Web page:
Two Philippine priests have lived with the New People's Army in the hills of Negros supporting the guerrilla soldiers who fight for a better society.
Thousands celebrate in Bacolod, the capital of Negros, in the Philippines, as a ceasefire is declared between the Philippine government and the New People’s Army (NPA). Leading the rebels as they marched through the town, are two Catholic priests, Father Frank Fernandez and Father Vincente Pelobello. These two men had left their parishes years before to join the rebels in the hills.
Their bishop, Monsieur Antonio Fortich, spoke about why he did not stop the priests who go to join the revolutionari es,
If they believe that they are fighting for a cause, up on the hills, well, you cannot stop them, but then, it should be understood that the Church is not favouring peace through violence, because that to me, would not contribute to the lasting peace that we are talking about.
Fr Pelobello was appointed spokesman for the NPA, and its political wing, the National Democratic Front (NDF), during the ceasefire. Ordained in 1961, it was in the early 1970s that he became convinced that there was only one way to fight the injustices of Philippine society, and he felt morally obliged to go to his own Mount Sinai in the hills of Negros,
There was a problem initially, on how to reconcile my priesthood with the revolutionary movement, but when the theology of liberation reached the Church in Negros, little by little we see the justness of launching the revolutionary armed struggle in order to effect radical changes in our backward and corrupt social system in the Philippines.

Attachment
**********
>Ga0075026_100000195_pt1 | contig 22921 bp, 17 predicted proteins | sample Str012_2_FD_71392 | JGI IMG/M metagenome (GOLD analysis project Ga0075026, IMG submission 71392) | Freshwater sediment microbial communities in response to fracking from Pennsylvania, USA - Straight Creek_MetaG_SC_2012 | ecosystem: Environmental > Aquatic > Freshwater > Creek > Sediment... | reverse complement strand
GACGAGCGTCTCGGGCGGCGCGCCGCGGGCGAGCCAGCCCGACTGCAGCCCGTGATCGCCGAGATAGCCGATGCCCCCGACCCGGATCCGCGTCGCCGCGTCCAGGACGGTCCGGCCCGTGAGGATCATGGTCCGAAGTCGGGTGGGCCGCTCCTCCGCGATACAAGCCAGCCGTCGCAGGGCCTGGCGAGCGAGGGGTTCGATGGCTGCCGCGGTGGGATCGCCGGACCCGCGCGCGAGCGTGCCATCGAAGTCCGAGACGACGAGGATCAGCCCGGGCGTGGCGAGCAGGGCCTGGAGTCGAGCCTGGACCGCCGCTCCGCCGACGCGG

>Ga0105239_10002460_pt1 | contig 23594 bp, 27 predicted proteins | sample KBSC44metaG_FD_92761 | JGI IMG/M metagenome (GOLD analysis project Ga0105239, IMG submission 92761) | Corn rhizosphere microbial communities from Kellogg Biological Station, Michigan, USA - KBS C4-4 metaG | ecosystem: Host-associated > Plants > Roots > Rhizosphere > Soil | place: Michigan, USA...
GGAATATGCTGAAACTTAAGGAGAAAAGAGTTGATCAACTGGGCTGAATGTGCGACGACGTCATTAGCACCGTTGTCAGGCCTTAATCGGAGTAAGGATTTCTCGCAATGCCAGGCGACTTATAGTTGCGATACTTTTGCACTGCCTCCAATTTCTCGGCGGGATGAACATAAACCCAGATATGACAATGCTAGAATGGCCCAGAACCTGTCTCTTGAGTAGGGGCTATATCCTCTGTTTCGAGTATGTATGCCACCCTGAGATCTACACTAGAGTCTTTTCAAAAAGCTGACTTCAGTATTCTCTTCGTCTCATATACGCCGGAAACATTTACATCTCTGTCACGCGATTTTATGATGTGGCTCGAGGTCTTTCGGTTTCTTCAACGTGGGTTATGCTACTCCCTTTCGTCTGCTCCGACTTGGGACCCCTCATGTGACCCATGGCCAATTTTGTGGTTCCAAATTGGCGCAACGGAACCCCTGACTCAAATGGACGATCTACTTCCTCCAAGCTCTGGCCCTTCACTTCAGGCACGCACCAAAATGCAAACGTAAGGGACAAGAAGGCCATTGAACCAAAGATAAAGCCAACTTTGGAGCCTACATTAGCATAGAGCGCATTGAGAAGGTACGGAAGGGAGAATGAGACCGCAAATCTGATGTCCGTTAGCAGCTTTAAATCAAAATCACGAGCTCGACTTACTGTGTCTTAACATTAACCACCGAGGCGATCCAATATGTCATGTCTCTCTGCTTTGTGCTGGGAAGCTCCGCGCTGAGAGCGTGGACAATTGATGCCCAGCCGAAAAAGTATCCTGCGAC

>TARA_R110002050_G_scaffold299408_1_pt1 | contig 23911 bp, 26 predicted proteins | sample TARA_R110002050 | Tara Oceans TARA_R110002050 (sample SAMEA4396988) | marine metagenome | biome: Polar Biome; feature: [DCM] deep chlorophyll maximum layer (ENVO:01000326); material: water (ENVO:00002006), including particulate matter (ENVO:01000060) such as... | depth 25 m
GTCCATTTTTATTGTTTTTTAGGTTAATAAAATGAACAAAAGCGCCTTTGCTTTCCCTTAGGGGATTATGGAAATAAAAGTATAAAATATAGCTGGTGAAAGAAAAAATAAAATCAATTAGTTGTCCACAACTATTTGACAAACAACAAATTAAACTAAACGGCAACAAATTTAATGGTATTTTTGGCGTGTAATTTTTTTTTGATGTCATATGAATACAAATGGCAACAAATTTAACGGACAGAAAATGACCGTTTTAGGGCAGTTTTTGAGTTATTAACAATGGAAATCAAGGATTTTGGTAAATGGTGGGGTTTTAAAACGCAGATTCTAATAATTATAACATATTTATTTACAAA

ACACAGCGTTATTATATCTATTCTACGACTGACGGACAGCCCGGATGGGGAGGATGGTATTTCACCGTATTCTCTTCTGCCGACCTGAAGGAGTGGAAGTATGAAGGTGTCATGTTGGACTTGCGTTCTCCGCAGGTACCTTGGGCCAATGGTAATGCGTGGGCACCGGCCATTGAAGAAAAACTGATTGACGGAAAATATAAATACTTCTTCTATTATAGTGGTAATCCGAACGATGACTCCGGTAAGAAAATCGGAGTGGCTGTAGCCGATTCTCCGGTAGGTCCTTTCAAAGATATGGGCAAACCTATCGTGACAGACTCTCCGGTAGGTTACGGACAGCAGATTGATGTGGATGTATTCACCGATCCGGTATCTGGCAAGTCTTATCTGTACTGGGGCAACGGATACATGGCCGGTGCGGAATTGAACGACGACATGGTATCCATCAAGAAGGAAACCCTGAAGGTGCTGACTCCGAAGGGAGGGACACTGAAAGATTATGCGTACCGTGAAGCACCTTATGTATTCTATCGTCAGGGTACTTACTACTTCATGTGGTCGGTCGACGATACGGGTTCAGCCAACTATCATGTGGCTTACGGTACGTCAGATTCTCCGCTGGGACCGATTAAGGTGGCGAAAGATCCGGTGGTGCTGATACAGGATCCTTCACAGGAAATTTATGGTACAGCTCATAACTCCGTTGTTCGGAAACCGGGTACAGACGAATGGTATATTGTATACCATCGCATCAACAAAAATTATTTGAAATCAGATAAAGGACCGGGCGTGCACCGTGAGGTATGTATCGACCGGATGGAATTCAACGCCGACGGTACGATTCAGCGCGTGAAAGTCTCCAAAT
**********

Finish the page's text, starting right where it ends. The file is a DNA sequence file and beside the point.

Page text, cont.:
Irish Columban priest Father Niall O’Brien, who is working in parishes in Negros, sees similarities between Ireland’s history, and what Fr Pelobello and Fr Fernandez are working to achieve,
A bit like the bould Fr Murphy of Boolavogue, they just couldn’t take any more, when they saw the people being treated the way they were. And others of course made the decision because they felt that all the conditions for a just revolution were present...
Fr Niall O'Brien during his imprisonment in The Philippines (1983)
This episode of ‘Radharc’ was broadcast on 5 August 1987. The reporter is Fintan Drury.
'Radharc', a series specialising in religious programming, was produced for RTÉ by Radharc, an independent production company run by Catholic priests and lay staff.
'Radharc' can be translated to English as 'view'. Founding director Father Joseph Dunn put together a team of priests, some of whom had received training in television production in London and New York in the late 1950s.
The 'Radharc' team made their first production in 1960 in Donegal, a short film about customs relating to St Brigid's Day. The first programme in the 'Radharc' series for RTE was broadcast on 12 January 1962.
Between 1961 and 1996 the Radharc team would produce over 400 hundred films from Ireland and around the world. The films often dealt with issues relating to peace and justice both at home and abroad.
The popular religious affairs series ended production in 1996 after the death of Father Joseph Dunn.